By contrast, Stockholm-headquartered Echandia was founded just eight years ago in 2013, but has quickly made a name for itself through its commitment to pioneering the electrification of maritime vessels. Its lightweight, high-performance battery system uses Toshiba’s SCiB™ cells, thereby creating a safe, reliable, and cost-effective LTO battery system designed specifically for nautical purpose.
Since its first project – the EU-funded BB Green vessel which launched in 2016 – Echandia’s highly specialised team has worked on 45 maritime battery installations globally. Its aim is to become the market-leader in pure battery solutions, and its work to date has set it firmly on that path. This includes a successful project alongside Damen in 2020 – the first between the two – which saw them collaborate to build seven new ferries to operate in Copenhagen, each carrying 80 passengers.
A shared ethos to drive sustainable shipping, combined with the success of the Copenhagen project, led Damen back to Echandia when Ports of Auckland requested support for its first fully-electric tugboat.
Helping Ports of Auckland to become emissions-free
New Zealand’s Ports of Auckland moves nearly one million TEU (standard 20-foot containers) every year for importers and exporters. It aims to be emissions-free by 2040, which is no small ask considering the scale of its operations. In order to achieve this, it contacted Damen to order its first ever electric tugboat, aptly named ‘Sparky’.
For Damen, it’s existing relationship with Echandia and Toshiba, as well as previous successful projects, meant it was a no-brainer to rekindle the partnership in order to deliver against Ports of Auckland’s requirements. Syb ten Cate Hoedemaker, Research Engineer E&A at Damen, explains more.
“We have complete confidence in the LTO rechargeable battery system provided by Echandia and Toshiba, and know that it meets the high expectations of our customers to power their vessels in a safe, durable, efficient and renewable way. This trust doesn’t just stem from the unmatched product quality – equally valuable is the support provided by them. It’s very much an equal partnership, and we’re made to feel as though the Echandia and Toshiba teams are simply an extension of our own. Relationships are key in any business, but arguably that value is multiplied when you’re pioneering new technologies and looking to drive real transformation within an industry, as we are aiming to do here. To know our partners share these objectives fills us with confidence and trust.”
The tugboat is currently being built in Damen’s Vietnam shipyard, and will soon be sailed to New Zealand to become operational. Yet the building process isn’t quite as simple as that. Rather it requires a truly global operation, with constant communication along the way. The journey starts with Echandia’s Development Engineers team, which is continuously focused on innovation and R&D. The battery itself is then assembled at the company’s HQ in Stockholm, before being shipped to wherever the vessel is being manufactured.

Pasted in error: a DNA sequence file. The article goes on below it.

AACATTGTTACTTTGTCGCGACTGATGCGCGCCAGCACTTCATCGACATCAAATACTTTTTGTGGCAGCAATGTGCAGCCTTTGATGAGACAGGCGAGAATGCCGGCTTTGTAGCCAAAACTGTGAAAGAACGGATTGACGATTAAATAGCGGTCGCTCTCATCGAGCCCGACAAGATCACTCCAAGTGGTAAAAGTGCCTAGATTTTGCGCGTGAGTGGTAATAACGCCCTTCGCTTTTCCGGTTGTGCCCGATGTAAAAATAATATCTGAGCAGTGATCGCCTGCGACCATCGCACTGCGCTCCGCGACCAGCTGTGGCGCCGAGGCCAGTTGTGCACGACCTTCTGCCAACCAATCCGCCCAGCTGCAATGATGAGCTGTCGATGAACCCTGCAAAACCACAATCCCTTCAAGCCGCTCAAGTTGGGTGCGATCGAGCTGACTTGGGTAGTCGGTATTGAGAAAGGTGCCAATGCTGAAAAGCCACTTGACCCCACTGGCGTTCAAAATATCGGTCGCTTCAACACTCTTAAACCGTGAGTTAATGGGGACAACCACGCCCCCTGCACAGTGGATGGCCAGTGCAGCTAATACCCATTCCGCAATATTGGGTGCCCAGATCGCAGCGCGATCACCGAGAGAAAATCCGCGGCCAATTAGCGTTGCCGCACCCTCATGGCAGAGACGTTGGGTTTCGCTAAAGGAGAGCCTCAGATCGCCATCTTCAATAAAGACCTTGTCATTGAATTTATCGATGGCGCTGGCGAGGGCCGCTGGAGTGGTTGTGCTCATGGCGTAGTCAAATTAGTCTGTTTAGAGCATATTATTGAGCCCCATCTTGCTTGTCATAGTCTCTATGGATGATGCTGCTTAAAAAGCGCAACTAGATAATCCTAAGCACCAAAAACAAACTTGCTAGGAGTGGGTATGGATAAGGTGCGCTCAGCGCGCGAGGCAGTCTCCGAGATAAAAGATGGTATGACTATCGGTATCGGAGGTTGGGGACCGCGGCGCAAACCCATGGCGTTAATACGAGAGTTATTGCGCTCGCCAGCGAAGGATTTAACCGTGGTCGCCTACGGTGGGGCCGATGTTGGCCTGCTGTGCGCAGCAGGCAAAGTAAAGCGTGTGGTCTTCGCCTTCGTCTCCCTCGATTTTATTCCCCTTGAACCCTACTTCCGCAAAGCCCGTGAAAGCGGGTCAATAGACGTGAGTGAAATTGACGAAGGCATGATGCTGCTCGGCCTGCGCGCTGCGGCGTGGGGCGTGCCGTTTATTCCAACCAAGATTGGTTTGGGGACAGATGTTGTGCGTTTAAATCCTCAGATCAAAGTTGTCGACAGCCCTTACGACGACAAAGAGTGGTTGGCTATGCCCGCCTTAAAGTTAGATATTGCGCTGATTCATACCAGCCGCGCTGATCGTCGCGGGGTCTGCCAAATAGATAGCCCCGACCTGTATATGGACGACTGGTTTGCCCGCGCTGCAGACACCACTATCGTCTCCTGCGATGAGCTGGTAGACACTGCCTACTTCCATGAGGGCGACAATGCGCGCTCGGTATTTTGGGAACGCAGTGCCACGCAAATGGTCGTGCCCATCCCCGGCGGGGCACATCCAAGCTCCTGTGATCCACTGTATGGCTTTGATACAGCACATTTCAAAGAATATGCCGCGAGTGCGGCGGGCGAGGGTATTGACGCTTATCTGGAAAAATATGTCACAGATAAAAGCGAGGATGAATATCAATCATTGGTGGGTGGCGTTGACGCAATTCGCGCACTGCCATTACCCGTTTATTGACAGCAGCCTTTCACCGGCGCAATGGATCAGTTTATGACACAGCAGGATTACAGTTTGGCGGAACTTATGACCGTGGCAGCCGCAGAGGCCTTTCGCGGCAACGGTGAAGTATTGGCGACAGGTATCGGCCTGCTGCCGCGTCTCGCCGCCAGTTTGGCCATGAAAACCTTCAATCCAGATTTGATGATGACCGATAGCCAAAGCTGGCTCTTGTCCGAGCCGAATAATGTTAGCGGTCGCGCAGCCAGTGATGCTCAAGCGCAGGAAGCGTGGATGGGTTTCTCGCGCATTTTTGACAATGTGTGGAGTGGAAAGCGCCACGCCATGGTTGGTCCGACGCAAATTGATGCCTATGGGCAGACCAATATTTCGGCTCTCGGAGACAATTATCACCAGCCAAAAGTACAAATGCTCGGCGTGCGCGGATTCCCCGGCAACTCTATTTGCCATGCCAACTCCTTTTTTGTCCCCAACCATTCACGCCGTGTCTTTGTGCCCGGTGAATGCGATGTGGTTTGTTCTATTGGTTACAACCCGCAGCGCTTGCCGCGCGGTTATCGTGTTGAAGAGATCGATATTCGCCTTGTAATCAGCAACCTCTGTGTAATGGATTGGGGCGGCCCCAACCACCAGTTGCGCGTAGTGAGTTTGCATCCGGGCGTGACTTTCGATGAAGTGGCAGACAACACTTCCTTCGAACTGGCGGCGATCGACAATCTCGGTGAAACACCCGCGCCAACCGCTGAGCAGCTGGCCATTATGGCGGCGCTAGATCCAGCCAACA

In this case that is Vietnam, and at this stage battery installation, connection, commissioning and testing all take place, with ongoing collaboration between Echandia and Damen. A complex process in normal times, the global pandemic naturally threatened to make this even more challenging. Yet through the innovative use of VR headsets, as well as more standard video conferencing software, the process has continued unhindered.
“What is being delivered, through the collaborative efforts of Damen, Toshiba and ourselves, is essentially a ‘Ferrari’-quality system. While there may be cheaper options available – especially when comparing up-front costs – ours delivers much greater value from a total cost of ownership (TCO) perspective,” explains Magnus Eriksson, founder and CEO of Echandia. “Sparky’s first objective is of course to enable Ports of Auckland to reduce its carbon footprint, but it is the intrinsic lifetime value, enabled by Toshiba’s extremely high production quality, which has been one of the key differentiators in this project.”
“Beyond the product quality though, the trust and rapport between Toshiba and ourselves is instrumental to the success of our partnership. We’re in touch with the Toshiba team on an almost daily basis, and they are always on hand to support us with any request – no matter how big or small.”
Once operational, the tugboat will have a lifespan of 25 years, and is expected to save approximately 465 tonnes of CO2 in diesel emissions annually. Echandia and Toshiba will also continue to support Damen via live performance monitoring, and ongoing support and maintenance in the unlikely event it is needed. There is also potential for additional tugboats to join ‘Sparky’ in due course, with Ports of Auckland looking to expand its electric tugboat fleet as it strives to meet its environmental objectives.
With the future of maritime very much electric, this is still very much the beginning of a long-term relationship between Toshiba, Echandia and Damen – with the latter two already having agreed on an exclusive partnership due to the trust which exists between them. While the Ports of Auckland project may be a small step in global terms, it represents a significant one for a maritime industry which emits around 940 million tonnes of CO² annually. For this trio of companies, it is intended to be the first of many such endeavours.
“We’re extremely excited to see ‘Sparky’ become operational, and the future potential offered by that project to help Ports of Auckland extend its electric fleet,” Eriksson continues. “But beyond that, we’re already setting our sights to further afield. We’re aligning more closely than ever with Toshiba from an R&D perspective as we look to expand and enhance our product portfolio. We’re thrilled to be at the forefront of the maritime sector’s transition towards a sustainable future, and look forward to working with Toshiba and Damen on future projects to make that happen.”
This is published with permission of Toshiba.eu and has been previously published at Toshiba Clip